Home · News

20 Jails Receive MacArthur Grants to Reform Criminal Justice System

City officials will use the $150,000 grants to figure out how they can decrease the number of inmates within their systems
20 Jails Receive MacArthur Grants to Reform Criminal Justice System
Doug Berry

Twenty jail systems across the country are receiving a financial incentive to drastically reduce the number of individuals behind bars.

The MacArthur Foundation announced today that it would be distributing $150,000 grants to 20 jails or counties in an attempt to eliminate unnecessary incarceration and ensure fairness within municipal court systems. 

“Despite growing national attention to the large number of Americans confined in state and federal prisons, significantly less attention has been paid to local detention and justice systems, where the criminal justice system primarily operates and functions,” Colorado city officials, whose local jail will be receiving a grant, said in a statement. “Jail populations have more than tripled since the 1980s, as have cumulative expenditures related to the building and operation of jails.”

Municipals judges, prosecutors, police departments and court officials are to use to the monies to design a plan to maximize the efficiency of local justice systems and figure out how they can refrain from jailing people because of extenuating circumstances, such as low-level offenders who cannot afford their bail.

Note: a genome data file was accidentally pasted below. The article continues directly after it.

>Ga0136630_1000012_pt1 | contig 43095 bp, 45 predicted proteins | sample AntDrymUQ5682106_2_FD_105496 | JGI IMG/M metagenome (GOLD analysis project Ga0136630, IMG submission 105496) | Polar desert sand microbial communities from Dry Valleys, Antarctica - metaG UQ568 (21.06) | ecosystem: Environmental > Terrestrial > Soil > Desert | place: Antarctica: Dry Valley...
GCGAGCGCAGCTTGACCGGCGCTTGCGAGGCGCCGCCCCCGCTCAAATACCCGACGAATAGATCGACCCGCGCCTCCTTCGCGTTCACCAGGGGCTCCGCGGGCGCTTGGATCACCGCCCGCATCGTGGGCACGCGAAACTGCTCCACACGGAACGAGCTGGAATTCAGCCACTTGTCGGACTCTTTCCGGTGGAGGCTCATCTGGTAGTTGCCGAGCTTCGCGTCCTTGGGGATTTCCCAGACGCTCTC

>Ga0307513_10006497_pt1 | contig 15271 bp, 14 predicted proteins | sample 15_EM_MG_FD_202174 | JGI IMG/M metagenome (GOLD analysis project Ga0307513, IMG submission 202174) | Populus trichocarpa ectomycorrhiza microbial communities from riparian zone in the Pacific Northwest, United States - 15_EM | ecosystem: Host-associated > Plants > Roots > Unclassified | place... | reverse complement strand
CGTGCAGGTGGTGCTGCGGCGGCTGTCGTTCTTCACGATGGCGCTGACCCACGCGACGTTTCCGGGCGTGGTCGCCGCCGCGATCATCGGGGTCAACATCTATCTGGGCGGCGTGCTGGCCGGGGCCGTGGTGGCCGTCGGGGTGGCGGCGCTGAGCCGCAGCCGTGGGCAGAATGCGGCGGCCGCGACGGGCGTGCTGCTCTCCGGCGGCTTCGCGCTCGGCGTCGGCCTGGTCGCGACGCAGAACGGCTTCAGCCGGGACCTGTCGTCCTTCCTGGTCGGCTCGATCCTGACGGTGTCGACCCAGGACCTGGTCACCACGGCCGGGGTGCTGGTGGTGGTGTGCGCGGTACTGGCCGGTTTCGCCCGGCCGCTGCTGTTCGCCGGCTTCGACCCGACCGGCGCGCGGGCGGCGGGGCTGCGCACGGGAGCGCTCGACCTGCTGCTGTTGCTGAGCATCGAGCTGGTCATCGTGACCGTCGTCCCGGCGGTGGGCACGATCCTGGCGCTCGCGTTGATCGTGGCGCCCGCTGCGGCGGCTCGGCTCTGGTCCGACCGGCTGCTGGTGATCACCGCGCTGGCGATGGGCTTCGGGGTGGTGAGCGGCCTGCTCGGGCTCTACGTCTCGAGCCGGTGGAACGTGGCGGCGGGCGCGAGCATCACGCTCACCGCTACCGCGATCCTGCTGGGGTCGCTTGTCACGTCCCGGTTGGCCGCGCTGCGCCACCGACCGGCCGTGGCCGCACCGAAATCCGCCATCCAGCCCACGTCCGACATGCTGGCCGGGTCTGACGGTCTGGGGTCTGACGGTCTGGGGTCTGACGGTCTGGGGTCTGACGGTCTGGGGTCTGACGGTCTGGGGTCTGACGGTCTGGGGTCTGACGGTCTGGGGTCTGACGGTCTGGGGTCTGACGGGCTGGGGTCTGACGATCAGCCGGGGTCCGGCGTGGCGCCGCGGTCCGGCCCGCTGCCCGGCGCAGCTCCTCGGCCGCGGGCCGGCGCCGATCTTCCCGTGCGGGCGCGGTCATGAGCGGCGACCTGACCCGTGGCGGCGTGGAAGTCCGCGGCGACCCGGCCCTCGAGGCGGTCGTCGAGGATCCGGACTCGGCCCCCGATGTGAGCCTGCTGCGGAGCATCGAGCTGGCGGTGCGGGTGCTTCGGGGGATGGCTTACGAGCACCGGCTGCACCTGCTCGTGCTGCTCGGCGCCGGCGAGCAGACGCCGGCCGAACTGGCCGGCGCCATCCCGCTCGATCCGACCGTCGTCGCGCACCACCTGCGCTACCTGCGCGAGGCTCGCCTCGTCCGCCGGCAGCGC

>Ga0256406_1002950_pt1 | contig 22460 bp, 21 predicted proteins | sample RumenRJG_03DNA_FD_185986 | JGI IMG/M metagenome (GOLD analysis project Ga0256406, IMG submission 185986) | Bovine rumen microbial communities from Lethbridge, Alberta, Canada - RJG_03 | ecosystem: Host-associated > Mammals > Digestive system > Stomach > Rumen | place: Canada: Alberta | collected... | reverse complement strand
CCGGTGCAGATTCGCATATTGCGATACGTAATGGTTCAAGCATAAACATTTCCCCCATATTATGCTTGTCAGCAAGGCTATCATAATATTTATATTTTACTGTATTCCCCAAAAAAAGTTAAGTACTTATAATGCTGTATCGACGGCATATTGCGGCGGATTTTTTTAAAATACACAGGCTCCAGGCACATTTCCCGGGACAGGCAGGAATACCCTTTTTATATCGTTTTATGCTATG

Los Angeles, New York and Chicago are among the cities that will be receiving grants, as well as smaller counties such as St. Louis County—which includes the Ferguson jail that was condemned in the Department of Justice’s investigation. Next year, once the 20 cities have designed a plan of action, the MacArthur Foundation will select 10 to receive $500,000 to $2 million grants to implement their proposals. 

“Our bigger ambition than just reducing the population really goes to the fairness and equity of the system,” MacArthur president Julia Stasch told the Associated Press. “We really believe that the hyper-incarceration in this country really starts there in local cities and counties.”